Many couples are choosing to start families later in life compared to their parents and grandparents. According to the National Center for Health Statistics, the mean age of first-time mothers is rising, from 25 years old in 2009 to 26.3 years old just five years later.1 And, increasingly, mothers are waiting to have their first child at age 35 or older. This trend has financial implications. On one hand, parents may be more financially secure and have clear priorities for the future. On the other hand, these parents are closer to retirement, so balancing kids’ expenses with saving can be a juggle.
If you choose to have your first child later in life, here are four key do’s and don’ts to help you manage your finances with confidence:
Do establish a solid financial foundation. Your household expenses will likely increase once you’re paying for childcare, additional checkups at the doctor or dentist, and other items for your child. With this in mind, consider using the discretionary income you have today to shore up your financial position. Prioritize paying off student loans, build an emergency fund (three-to-six months-worth of expenses is a good benchmark), and consider paying more toward your mortgage if you’re a homeowner.
Do boost your savings. Creating a habit early of saving for major goals can help you maintain your savings momentum while you are focused on adapting to your new addition. Harness the power of compound interest by contributing to your retirement accounts with each paycheck and setting aside funds for major goals, such as an annual vacation or home remodel.
Don’t prioritize your child’s college education over retirement. Will you be making tuition payments in your final years of work or in retirement? If this is a possibility, it’s imperative that you create a plan to balance saving for both goals right away. The reality is many couples need to push back their retirement date, figure out how to earn additional income with a different job, or cut back their travel plans to pay for their child’s education. While it’s understandable that you want to provide for your child, keep in mind that health, layoffs or other circumstances outside of your control could change your retirement date. Your child has other options to pay for college – including scholarships, loans and work-study programs – that are not available to you if your retirement savings come up short.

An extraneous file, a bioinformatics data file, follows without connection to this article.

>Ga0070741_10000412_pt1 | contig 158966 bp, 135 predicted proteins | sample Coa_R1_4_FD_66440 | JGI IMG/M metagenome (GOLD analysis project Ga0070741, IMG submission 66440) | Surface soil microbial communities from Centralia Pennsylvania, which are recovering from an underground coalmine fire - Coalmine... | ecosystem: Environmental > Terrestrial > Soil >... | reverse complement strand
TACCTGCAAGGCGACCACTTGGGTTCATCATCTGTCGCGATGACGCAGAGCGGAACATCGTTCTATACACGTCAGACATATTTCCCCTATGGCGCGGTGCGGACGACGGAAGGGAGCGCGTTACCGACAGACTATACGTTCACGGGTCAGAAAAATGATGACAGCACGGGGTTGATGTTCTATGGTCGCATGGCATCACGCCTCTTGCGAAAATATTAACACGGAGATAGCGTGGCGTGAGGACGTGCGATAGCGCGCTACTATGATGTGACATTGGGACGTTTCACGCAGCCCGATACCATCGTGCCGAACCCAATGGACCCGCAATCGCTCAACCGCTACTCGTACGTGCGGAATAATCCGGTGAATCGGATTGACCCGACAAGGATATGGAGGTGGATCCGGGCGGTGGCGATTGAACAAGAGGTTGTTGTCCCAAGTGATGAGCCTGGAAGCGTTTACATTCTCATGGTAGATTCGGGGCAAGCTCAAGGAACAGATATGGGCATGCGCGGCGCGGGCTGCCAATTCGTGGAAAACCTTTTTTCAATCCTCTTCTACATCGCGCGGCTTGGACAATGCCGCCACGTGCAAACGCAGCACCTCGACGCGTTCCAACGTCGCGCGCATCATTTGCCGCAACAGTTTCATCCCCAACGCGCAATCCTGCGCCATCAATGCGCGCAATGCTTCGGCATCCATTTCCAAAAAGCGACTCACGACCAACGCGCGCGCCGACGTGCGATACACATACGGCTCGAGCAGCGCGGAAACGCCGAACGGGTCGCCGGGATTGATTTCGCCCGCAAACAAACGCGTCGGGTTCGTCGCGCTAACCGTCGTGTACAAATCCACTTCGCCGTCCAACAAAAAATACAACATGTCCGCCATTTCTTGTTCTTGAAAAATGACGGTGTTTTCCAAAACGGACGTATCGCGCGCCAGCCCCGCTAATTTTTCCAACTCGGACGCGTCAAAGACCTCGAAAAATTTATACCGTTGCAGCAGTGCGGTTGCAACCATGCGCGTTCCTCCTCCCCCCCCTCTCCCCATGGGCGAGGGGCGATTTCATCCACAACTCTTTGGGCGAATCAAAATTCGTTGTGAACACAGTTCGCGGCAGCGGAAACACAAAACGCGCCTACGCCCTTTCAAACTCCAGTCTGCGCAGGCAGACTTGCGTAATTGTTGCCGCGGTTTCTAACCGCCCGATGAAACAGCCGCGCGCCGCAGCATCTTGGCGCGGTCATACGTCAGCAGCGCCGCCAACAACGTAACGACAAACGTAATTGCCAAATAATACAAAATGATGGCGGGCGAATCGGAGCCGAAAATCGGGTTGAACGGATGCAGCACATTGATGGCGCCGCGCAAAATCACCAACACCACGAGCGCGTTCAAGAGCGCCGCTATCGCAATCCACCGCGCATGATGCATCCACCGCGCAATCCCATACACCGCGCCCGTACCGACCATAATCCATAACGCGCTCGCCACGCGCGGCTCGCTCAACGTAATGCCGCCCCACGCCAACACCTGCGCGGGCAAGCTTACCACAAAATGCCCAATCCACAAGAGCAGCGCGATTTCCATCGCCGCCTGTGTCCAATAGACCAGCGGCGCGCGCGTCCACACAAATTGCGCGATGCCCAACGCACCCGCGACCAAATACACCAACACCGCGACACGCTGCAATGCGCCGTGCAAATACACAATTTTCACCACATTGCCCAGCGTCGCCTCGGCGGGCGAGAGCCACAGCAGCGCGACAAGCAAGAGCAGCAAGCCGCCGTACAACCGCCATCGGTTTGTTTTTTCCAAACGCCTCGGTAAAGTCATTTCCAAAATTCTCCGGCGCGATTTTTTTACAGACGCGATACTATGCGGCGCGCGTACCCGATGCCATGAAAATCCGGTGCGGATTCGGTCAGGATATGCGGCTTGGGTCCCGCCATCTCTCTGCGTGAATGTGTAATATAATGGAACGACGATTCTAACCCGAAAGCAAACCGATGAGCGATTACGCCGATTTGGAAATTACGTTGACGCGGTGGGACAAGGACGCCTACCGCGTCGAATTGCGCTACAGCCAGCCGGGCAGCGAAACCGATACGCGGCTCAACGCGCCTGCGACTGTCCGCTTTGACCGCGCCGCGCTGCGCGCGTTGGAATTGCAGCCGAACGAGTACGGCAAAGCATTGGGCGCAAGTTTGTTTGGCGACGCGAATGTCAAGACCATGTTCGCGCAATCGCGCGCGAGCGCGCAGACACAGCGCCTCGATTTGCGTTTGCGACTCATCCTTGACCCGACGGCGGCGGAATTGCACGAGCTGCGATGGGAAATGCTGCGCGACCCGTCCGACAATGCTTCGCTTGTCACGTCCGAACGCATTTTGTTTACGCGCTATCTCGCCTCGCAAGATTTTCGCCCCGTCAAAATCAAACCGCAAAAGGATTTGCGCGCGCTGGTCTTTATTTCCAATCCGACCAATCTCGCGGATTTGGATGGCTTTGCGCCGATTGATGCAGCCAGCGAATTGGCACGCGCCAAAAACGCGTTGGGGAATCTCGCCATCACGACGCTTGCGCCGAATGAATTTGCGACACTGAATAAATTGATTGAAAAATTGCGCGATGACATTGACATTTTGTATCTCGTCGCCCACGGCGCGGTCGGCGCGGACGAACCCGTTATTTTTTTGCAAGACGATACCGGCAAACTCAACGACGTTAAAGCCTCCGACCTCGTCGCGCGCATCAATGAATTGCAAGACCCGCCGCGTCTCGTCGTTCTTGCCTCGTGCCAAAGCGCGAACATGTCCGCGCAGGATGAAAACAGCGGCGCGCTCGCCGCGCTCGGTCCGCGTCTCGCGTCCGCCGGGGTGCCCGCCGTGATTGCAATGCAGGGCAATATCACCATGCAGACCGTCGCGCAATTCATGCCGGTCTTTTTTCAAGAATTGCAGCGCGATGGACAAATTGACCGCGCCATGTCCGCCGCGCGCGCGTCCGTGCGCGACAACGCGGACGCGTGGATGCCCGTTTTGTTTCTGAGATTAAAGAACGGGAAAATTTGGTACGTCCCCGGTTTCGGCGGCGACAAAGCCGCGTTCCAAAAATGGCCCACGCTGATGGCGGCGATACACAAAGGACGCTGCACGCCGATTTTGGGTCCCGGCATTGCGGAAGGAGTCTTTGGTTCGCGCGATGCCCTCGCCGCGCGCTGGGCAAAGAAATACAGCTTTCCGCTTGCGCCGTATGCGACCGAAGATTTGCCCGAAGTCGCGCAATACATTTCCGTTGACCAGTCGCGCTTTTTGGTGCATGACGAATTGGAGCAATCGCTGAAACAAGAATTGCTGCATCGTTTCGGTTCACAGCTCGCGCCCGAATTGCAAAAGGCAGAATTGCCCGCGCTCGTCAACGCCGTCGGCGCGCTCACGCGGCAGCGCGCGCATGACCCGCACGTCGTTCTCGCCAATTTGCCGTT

Don’t forget to update your estate plan. Ensuring you have adequate insurance coverage becomes a bigger priority when you have a child in the picture. If you or your partner were to sustain an injury or pass away prematurely, you want to have confidence that your disability and life insurance coverage will cover the financial commitments and goals you have for your family. Reassess your policies and meet with a financial advisor if you want a second opinion on what the right amount of coverage is for you. Additionally, consider purchasing long-term care insurance to cover potential health care expenses in retirement. Policies are typically more affordable when you apply at a younger age so it’s worth taking the time to see if securing coverage makes sense for you.
It’s exciting to dream and plan for all the activities you want to do as an expanded family. If you want a second opinion on how to juggle your financial priorities, meet with a financial advisor in your area.